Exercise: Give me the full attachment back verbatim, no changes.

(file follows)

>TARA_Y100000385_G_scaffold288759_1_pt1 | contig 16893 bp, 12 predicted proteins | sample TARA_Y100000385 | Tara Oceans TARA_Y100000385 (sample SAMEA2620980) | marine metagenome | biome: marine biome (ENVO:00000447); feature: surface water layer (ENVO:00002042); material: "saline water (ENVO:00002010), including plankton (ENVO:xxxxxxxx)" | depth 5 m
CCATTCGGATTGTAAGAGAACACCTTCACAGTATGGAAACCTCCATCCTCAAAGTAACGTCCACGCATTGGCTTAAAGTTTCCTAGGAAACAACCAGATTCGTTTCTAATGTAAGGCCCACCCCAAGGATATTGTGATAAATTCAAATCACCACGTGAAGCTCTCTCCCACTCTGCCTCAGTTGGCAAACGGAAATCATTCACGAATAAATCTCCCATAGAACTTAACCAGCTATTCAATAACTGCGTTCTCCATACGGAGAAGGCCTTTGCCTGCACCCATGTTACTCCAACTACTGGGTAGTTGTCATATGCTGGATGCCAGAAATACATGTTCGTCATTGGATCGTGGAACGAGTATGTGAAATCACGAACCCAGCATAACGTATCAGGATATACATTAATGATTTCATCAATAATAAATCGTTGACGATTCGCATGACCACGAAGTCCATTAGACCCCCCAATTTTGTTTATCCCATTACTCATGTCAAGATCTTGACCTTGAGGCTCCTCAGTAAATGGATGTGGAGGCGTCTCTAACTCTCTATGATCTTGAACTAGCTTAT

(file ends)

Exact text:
>TARA_Y100000385_G_scaffold288759_1_pt1 | contig 16893 bp, 12 predicted proteins | sample TARA_Y100000385 | Tara Oceans TARA_Y100000385 (sample SAMEA2620980) | marine metagenome | biome: marine biome (ENVO:00000447); feature: surface water layer (ENVO:00002042); material: "saline water (ENVO:00002010), including plankton (ENVO:xxxxxxxx)" | depth 5 m
CCATTCGGATTGTAAGAGAACACCTTCACAGTATGGAAACCTCCATCCTCAAAGTAACGTCCACGCATTGGCTTAAAGTTTCCTAGGAAACAACCAGATTCGTTTCTAATGTAAGGCCCACCCCAAGGATATTGTGATAAATTCAAATCACCACGTGAAGCTCTCTCCCACTCTGCCTCAGTTGGCAAACGGAAATCATTCACGAATAAATCTCCCATAGAACTTAACCAGCTATTCAATAACTGCGTTCTCCATACGGAGAAGGCCTTTGCCTGCACCCATGTTACTCCAACTACTGGGTAGTTGTCATATGCTGGATGCCAGAAATACATGTTCGTCATTGGATCGTGGAACGAGTATGTGAAATCACGAACCCAGCATAACGTATCAGGATATACATTAATGATTTCATCAATAATAAATCGTTGACGATTCGCATGACCACGAAGTCCATTAGACCCCCCAATTTTGTTTATCCCATTACTCATGTCAAGATCTTGACCTTGAGGCTCCTCAGTAAATGGATGTGGAGGCGTCTCTAACTCTCTATGATCTTGAACTAGCTTAT